With the range of physical, psychological, and sociological issues facing adolescents today, students at Cape Henlopen, Sussex Central, and Indian River high schools reap great benefits from on-site Wellness Centers, supported by the Delaware Department of Public Health, Beebe Healthcare, and the Cape Henlopen and Indian River school districts. The Wellness Centers pick up where the school nurse leaves off, to make sure local teens have access to the healthcare they need.
While the school nurse is still the first line of defense for day-to-day events—minor illnesses and injuries, and dispensing student medications—Wellness Centers take the longer view, providing free health education, nutritional help, emotional support, and, when appropriate, referrals to students' personal physicians for follow-up care. Staffs at Wellness Centers include nurse practitioners, physician assistants, licensed social workers, athletic trainers, and registered dietitians. Community physicians serve as medical directors. The centers make sure that busy teens with even busier parents don't experience a healthcare gap.
The Wellness Centers focus on prevention and promoting positive physical and mental health that will carry adolescents through adulthood.
Parental consent is a cornerstone of Wellness Center treatment, which is provided free of charge. Parents must grant permission to allow their child to access services. Services the Wellness Centers provide include:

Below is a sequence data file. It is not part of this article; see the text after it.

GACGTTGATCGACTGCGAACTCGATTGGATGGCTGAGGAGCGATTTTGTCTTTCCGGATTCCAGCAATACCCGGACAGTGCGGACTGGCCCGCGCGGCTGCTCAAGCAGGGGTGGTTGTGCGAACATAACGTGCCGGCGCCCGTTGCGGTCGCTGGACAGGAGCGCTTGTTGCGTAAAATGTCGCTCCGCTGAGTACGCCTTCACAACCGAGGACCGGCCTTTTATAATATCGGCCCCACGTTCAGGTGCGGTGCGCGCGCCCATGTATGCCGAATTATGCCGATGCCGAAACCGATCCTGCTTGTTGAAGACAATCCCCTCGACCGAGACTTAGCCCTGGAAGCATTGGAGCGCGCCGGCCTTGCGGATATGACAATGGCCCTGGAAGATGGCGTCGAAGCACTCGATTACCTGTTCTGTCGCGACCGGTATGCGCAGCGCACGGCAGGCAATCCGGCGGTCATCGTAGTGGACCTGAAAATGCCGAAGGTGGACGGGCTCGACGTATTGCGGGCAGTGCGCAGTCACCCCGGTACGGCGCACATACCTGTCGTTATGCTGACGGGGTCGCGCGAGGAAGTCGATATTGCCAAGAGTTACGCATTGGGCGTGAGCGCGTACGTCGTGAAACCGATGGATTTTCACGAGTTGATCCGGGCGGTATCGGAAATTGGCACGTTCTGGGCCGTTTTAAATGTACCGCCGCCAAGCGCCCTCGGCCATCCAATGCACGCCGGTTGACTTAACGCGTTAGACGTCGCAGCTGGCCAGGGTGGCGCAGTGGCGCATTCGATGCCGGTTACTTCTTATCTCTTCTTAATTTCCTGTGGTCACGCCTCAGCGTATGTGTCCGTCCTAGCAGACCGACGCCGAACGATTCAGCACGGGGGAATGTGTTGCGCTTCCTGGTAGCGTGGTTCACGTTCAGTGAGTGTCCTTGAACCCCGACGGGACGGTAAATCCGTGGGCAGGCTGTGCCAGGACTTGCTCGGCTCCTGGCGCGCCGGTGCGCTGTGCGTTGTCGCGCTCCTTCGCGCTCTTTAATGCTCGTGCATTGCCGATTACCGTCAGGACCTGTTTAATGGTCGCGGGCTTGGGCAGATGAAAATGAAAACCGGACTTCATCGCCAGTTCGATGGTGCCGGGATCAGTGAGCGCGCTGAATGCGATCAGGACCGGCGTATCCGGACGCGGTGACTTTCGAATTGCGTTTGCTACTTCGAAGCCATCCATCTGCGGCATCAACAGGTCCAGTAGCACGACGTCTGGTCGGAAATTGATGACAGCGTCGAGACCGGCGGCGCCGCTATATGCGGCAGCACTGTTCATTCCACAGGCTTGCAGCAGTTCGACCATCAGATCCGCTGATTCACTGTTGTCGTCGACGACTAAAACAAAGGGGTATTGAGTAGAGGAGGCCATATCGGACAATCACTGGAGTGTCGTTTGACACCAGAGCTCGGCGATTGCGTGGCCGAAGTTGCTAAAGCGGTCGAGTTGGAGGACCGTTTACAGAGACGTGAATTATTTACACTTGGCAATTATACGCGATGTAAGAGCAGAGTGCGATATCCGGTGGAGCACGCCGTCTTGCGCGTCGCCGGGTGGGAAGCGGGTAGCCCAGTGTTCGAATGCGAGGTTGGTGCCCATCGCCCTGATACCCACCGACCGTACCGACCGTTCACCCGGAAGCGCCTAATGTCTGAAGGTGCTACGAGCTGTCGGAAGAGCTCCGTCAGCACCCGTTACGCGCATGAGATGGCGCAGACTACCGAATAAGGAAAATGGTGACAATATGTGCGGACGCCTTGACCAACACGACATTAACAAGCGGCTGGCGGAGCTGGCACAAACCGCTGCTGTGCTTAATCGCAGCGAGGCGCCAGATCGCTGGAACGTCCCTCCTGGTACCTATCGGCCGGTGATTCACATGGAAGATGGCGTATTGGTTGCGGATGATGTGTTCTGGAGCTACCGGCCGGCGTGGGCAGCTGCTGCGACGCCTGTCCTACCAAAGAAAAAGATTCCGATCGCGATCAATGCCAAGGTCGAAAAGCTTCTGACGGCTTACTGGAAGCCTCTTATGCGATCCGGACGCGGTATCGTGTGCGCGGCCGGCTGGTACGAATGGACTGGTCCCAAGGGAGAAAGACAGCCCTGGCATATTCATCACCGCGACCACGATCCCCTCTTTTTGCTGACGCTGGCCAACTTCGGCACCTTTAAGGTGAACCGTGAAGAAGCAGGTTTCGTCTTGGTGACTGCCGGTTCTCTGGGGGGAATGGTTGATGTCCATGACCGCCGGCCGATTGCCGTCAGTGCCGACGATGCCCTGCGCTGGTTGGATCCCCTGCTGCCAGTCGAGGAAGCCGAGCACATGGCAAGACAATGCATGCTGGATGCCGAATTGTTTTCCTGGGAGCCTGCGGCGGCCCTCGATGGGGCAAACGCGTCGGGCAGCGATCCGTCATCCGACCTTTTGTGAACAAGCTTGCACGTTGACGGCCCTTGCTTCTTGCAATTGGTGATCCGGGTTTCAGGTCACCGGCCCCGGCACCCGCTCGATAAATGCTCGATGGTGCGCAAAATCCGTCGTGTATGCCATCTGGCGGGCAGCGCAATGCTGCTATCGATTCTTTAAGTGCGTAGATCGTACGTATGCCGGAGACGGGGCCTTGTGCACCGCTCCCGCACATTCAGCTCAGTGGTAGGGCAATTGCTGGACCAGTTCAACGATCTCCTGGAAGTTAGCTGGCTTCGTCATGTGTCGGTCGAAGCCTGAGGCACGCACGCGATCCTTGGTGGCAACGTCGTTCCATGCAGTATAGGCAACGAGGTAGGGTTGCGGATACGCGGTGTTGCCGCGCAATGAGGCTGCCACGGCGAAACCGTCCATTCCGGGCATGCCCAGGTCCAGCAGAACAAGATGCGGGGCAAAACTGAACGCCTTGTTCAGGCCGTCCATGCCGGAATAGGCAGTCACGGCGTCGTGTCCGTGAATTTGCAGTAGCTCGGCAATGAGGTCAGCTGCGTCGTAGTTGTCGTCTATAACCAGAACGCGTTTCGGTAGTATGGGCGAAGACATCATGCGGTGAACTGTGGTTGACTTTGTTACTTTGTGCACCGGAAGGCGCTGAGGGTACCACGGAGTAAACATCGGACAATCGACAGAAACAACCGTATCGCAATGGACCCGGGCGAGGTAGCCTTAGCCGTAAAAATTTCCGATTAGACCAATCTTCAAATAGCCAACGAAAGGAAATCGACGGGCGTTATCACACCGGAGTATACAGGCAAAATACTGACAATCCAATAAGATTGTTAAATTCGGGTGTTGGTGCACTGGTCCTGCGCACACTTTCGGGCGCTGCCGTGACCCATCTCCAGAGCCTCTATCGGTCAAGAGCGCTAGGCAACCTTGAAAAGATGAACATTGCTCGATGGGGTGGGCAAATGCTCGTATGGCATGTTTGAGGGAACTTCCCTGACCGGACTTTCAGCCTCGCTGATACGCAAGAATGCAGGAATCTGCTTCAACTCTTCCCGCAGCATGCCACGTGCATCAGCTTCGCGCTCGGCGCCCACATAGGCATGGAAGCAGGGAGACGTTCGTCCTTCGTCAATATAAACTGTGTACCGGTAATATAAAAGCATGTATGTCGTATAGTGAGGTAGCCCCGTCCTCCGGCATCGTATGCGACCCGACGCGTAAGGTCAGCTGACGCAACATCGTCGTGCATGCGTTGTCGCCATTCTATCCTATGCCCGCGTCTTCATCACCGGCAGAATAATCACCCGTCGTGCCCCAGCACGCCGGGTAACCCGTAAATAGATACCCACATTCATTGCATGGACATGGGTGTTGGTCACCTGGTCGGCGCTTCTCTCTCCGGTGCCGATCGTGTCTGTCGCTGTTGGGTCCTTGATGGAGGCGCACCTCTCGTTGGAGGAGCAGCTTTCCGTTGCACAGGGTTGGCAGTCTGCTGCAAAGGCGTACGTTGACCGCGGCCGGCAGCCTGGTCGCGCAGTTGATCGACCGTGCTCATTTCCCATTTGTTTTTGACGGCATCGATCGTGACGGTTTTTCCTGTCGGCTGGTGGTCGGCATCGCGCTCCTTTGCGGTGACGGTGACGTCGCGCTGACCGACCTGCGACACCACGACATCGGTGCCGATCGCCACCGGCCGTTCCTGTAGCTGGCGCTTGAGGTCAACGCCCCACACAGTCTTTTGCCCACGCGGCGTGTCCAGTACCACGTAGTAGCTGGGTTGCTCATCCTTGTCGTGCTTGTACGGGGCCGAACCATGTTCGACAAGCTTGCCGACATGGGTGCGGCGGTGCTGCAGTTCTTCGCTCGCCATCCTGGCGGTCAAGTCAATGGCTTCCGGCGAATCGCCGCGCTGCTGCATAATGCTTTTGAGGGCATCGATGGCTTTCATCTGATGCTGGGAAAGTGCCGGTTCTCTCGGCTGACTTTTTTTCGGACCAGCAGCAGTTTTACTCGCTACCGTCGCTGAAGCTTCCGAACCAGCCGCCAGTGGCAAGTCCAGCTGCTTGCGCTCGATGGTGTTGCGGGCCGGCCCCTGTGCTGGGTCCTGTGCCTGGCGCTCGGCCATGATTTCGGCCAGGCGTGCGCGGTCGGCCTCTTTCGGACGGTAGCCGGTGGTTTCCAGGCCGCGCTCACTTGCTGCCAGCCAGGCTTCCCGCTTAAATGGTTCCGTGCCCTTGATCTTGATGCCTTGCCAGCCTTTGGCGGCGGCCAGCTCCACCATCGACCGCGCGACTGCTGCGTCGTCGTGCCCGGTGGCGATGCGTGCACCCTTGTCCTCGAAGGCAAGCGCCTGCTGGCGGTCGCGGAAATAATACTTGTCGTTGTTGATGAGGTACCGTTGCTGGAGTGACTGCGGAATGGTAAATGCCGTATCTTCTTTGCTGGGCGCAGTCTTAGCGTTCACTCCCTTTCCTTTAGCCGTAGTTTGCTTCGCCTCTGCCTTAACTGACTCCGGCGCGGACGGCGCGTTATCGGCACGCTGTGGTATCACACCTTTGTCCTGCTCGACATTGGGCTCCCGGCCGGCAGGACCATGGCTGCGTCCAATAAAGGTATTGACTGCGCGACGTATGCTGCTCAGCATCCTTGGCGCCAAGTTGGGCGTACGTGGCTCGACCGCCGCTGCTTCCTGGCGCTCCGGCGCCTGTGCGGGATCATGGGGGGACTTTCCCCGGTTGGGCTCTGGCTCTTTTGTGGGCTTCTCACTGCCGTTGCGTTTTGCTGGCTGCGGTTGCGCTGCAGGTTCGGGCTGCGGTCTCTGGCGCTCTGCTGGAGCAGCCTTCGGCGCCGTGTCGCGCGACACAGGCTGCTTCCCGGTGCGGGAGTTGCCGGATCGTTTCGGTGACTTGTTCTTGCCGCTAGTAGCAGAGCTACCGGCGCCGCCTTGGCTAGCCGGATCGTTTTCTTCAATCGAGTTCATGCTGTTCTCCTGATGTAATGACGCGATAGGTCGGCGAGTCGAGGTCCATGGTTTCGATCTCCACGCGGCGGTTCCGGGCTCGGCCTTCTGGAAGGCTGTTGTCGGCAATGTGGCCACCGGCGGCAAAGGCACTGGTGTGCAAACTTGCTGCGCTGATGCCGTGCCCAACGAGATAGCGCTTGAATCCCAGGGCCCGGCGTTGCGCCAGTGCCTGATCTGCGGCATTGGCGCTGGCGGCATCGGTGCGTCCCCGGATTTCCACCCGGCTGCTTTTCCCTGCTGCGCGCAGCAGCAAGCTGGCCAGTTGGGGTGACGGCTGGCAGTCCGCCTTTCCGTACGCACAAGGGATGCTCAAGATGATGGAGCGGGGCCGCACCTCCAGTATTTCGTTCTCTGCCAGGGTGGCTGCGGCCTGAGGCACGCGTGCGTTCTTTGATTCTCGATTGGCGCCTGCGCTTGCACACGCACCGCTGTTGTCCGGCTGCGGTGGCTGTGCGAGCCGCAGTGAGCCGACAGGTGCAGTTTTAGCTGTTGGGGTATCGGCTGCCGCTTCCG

- Routine physical examinations
- Sports or employment physicals
- Treatment of minor illness and injury
- Prescriptions for routine medications
- Family physician follow-up Identification and referral for treatment of high-risk conditions
- Mental health counseling
- Educational programs on stress reduction, anger management, nutrition, and more
- Peer mentoring
The centers generally provide the same services; however, they develop a specific menu of services with community needs in mind. And what's "hot" at any of the centers tends to change with the seasons: allergy relief for spring, bronchitis and strep throat in winter, sports physicals in summer. Students are invited to discuss any issue in complete confidentiality. The centers apply for grant funding to run additional programs. All three centers coordinate an educational and peer-mentoring group called "Wise Guys," a male sexual responsibility program.
The centers also focus on a range of health issues and offer lunchtime seminars and programs on topics such as:
- Alcohol abuse—the most common health problem among teens
- Healthy eating and obesity, fueled by sedentary lifestyles and fast-food habits (the centers now see more kids with diabetes and are kicking off an obesity awareness and prevention program)
- Depression and stress from jobs, academic pressure, and socioeconomic factors
While some students are referred to Wellness Centers by the school nurse, guidance counselor, or concerned parents, many find their own way there. Each center has attracted over 85 percent of the student body, receiving thousands of visits annually.
Wellness Centers are clearly the prescription for modern times. Working parents can no longer respond immediately to a school nurse's call, nor can they always find time and transportation when unplanned acute illnesses or injuries occur during the school day. Moreover, many families are underinsured. Wellness Centers provide a critical, convenient safety net that is welcomed by both students and parents.